While speaking in an exclusive interview with PUNCH Newspaper, popular Nollywood actor, Jim Iyke, opened up about venturing into other things apart from acting, his relationship with women and many more.
Here are excerpts from the chat;
Do you know people did not take you seriously when you ventured into music?
Of course, I knew. I am my greatest critic. I knew I had to use swag to stand any chance in music. That was why I met with 2face to sing one or two lines. How many true talents do we still have in the industry now? The untalented ones are even making more money than the talented ones.
It is not just about the talent in showbiz; it is about understanding the business. The way you package your gift and sell it to the world goes a long way in being successful. I can mention a few terrible artistes and actors that are ahead of the gifted ones.
Is there a possibility of you getting married to your baby mama?
At some point, she meant a lot to me than anyone. The way I see things in life is beyond how most people see it. It is beyond culture, ideology, religion, or any other thing. When I meet somebody that understands me, I become blind to every other thing. She used to be the only lady who understood me. She knew when I wanted to be left alone all day to study. When you don’t understand this, you may think I am not into you. Someone who understands me knows that I am just comfortable being around her, but I don’t want to have any conversation.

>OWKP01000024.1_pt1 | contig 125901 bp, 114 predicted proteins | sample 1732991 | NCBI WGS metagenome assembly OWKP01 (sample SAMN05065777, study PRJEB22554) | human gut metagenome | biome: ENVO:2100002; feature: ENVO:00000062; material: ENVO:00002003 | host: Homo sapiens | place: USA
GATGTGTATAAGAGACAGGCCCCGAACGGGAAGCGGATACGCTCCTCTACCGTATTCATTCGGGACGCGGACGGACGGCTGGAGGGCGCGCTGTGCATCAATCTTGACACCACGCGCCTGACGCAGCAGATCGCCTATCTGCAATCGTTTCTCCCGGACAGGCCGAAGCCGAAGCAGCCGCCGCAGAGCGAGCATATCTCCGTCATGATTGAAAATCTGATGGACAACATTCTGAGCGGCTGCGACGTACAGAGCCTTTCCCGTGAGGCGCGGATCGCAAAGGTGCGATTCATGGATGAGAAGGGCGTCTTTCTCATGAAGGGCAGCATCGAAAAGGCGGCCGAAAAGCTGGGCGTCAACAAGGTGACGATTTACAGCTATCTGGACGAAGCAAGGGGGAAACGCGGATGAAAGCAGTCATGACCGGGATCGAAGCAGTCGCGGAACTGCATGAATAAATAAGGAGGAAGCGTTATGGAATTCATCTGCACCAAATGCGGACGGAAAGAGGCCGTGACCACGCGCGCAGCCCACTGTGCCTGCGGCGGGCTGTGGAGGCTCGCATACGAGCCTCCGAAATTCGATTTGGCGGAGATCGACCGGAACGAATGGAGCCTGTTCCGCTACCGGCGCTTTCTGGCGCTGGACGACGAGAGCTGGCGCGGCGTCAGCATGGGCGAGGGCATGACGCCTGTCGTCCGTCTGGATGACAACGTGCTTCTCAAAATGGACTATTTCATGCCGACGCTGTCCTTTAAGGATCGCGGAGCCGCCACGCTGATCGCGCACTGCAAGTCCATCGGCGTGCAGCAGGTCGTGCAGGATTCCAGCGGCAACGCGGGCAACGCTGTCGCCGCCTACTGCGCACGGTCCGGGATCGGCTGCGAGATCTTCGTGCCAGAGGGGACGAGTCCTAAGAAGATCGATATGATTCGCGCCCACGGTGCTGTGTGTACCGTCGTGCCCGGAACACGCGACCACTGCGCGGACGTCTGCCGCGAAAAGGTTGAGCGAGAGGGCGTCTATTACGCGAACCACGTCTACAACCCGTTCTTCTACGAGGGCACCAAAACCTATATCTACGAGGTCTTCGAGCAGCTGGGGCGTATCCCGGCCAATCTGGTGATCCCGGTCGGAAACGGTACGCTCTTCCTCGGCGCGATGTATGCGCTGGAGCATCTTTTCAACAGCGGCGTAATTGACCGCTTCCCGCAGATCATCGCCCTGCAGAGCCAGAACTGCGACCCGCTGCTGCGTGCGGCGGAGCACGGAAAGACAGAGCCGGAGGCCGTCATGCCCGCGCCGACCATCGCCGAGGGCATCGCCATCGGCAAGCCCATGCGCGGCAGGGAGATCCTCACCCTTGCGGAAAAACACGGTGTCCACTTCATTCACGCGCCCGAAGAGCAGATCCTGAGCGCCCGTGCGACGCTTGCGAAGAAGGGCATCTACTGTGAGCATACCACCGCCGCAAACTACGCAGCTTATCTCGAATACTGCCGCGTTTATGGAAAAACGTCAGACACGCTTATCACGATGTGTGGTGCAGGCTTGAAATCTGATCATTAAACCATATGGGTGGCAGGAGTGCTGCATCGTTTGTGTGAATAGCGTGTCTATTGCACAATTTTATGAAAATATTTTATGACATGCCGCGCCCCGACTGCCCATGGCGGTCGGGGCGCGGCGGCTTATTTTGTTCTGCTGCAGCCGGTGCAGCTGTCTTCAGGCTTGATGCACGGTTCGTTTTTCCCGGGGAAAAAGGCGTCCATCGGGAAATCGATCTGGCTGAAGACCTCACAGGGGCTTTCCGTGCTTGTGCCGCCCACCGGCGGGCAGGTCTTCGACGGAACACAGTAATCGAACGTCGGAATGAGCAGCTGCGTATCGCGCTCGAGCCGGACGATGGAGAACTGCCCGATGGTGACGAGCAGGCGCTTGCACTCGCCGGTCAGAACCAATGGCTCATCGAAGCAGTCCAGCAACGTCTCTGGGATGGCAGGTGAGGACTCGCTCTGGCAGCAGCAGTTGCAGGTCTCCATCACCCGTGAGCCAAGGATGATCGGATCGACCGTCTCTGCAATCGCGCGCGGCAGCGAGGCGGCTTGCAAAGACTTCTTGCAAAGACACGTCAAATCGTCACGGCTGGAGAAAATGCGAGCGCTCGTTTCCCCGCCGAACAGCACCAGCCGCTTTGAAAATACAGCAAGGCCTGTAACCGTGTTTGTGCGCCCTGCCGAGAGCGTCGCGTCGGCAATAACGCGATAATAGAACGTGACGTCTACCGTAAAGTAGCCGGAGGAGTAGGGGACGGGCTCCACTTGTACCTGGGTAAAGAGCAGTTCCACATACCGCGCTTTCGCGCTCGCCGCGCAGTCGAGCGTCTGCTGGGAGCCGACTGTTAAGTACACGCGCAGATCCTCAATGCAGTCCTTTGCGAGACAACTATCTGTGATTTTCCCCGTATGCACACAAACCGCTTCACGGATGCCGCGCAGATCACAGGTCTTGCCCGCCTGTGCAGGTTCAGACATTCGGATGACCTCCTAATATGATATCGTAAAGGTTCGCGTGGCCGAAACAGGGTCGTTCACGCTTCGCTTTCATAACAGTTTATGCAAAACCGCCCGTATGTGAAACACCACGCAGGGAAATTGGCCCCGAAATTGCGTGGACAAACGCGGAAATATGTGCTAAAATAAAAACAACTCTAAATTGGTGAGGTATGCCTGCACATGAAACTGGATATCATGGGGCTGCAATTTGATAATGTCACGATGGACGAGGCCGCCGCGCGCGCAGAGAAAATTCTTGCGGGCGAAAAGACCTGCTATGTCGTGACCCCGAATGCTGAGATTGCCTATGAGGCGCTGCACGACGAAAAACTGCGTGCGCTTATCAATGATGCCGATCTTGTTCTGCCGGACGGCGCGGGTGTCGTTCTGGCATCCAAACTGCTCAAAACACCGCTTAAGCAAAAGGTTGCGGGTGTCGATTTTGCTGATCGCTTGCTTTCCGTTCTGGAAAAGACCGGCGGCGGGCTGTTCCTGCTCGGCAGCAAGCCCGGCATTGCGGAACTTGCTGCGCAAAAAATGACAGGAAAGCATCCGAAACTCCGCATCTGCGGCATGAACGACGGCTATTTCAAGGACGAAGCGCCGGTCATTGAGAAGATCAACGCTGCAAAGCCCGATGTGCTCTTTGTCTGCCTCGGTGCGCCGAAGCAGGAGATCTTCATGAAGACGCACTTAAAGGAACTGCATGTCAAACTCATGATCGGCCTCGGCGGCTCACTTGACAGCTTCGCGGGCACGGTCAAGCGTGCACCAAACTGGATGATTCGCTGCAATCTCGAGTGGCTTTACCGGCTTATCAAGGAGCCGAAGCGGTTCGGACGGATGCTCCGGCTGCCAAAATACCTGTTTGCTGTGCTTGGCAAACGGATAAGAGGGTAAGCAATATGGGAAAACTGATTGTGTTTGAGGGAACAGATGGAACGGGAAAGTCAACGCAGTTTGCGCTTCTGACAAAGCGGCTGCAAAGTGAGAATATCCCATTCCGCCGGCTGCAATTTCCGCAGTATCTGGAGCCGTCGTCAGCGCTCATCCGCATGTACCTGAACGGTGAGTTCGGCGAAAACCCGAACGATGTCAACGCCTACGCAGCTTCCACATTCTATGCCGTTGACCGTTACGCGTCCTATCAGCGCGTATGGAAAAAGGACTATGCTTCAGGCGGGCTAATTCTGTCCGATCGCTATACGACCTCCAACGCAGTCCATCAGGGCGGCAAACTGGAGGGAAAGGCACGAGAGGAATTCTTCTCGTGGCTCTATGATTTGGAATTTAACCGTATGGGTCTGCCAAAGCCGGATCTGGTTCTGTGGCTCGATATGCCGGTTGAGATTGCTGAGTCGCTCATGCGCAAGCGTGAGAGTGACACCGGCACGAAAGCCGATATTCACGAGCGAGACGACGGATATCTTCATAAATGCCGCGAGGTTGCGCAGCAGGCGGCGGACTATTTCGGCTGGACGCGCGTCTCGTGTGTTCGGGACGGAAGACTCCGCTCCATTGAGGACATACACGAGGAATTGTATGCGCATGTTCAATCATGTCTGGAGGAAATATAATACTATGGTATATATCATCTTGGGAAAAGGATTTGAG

I think everything in a relationship is about force now because everyone is trying to impress each other. I have never been interested in impressing people.
Are you still cool with Nadia Buari?
Things didn’t get messy as people thought. Two people met in the entertainment industry and there was a reality show at a time that kept us together. So, we did a smart thing anybody who found himself or herself in such situation would have done. And when the entertainment was over, we moved on to our normal lives.
For anyone who thought anything extraordinary happened, it was a live show except that it played into our personal lives too. I got what I wanted, which was followership and I appreciate the audience for watching. She understood what she was coming into and I understood as well. We got the mileage we both wanted and we moved on with our lives. Five years down the lane, people are still talking about it.
What are you working on now?
I call my new project the ‘Adventurer.’ We want to take people from diverse backgrounds, between the age of 18 to 35, to an exotic location and away from their comfort zones. We would put them in a room and force them to have a conversation. By the time they come out from the house, they will not be the same again. We may not have N30 million to give them, but we will teach them how to catch fish.
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